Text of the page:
A native of Europe, and now distributed from Atlantic Coast to Pacific Coast.
An annual, upright weed that is very common in irrigated landscape. Like other spurge species it exudes a white, milky sap when stems or leaves are broken, and plant parts are reported to be toxic to both humans and livestock when eaten.
Mature plants can grow to 18 inches tall, with a solitary central stem or multiple stems branching from the base of the plant. Stems branch again near the tops of the main stems. Stems are smooth, and green to reddish-green.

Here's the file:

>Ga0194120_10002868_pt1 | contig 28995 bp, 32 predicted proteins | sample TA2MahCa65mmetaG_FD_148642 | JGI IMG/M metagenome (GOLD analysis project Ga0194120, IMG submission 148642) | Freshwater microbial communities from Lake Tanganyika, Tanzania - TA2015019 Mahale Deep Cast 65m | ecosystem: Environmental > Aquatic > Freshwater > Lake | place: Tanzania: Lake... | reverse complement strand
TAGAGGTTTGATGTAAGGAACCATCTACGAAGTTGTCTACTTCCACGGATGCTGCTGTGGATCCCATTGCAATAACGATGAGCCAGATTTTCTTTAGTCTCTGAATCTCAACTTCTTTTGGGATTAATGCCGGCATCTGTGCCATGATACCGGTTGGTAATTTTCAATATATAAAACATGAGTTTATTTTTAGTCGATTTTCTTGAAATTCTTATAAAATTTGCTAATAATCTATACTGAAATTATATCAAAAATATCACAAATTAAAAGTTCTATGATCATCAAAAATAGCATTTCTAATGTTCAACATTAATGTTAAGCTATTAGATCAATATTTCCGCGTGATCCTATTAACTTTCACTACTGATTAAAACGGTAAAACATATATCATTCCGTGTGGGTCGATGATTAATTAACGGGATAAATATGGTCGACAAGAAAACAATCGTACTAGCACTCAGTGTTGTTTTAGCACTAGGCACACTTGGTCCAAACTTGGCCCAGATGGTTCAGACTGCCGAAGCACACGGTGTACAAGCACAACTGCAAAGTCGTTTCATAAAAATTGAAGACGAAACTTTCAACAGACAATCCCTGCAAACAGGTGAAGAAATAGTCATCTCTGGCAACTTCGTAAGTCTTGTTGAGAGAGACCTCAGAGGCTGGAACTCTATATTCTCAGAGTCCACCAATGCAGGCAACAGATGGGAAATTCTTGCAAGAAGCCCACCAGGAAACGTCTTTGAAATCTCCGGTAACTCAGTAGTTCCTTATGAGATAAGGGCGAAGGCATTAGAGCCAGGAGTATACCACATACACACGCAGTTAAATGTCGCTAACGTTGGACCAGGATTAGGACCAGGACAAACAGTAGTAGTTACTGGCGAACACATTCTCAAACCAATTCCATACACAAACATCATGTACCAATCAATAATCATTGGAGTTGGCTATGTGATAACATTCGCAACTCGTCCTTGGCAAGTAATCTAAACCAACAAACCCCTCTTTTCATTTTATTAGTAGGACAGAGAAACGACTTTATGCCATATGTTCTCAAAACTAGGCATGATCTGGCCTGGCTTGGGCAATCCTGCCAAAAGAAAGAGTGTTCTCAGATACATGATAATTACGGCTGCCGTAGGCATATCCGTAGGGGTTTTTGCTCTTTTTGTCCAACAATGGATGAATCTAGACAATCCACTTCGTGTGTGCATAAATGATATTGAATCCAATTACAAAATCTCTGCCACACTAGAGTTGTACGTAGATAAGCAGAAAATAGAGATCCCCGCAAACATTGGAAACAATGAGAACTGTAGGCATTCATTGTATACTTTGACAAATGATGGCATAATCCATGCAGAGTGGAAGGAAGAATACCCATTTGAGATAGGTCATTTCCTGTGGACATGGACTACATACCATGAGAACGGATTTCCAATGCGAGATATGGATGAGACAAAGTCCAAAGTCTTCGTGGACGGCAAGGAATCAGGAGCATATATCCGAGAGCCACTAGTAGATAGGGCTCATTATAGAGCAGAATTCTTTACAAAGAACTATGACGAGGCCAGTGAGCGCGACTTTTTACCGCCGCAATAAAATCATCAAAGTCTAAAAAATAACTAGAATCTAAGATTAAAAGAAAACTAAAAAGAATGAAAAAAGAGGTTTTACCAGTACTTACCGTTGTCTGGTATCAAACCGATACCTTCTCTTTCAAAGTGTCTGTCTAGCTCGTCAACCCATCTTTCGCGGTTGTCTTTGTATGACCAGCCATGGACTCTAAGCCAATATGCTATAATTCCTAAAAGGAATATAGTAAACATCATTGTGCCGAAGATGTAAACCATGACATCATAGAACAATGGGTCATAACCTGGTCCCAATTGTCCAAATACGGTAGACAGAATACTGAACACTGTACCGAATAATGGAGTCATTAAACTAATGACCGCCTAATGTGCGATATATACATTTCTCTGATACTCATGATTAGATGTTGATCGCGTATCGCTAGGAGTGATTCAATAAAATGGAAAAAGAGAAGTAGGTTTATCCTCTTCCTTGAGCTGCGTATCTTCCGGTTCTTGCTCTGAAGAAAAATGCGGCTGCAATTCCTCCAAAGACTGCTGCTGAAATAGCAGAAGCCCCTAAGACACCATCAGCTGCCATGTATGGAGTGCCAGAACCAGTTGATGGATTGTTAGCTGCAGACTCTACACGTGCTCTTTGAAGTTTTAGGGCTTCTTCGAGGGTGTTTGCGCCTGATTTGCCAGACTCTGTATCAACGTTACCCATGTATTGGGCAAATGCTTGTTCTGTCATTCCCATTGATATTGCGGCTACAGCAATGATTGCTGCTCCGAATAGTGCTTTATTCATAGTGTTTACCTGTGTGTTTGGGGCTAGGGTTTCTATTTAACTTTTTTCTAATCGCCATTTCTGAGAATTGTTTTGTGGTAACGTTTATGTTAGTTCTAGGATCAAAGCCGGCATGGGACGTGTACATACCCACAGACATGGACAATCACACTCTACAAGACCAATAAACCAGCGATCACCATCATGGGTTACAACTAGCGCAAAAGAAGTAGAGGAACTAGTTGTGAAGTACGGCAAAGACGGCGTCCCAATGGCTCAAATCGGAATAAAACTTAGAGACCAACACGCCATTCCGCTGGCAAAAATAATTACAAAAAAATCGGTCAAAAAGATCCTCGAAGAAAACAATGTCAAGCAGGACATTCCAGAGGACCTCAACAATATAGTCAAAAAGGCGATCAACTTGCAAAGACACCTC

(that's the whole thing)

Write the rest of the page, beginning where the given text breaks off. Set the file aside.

Leaves occur on short stalks, singly along the stems. The lower leaves are round and the leaves just below the flowers are somewhat heart-shaped and without stalks. Foliage tends to be light green to yellow-green.
Flowers are very small and greenish, forming in small clusters at the tops of the stems.
Characteristicts Important to Control:
An annual weed that favors undisturbed landscape habitats with sufficient moisture. Easily removed by hand due to the upright growth and weak, fibrous roots.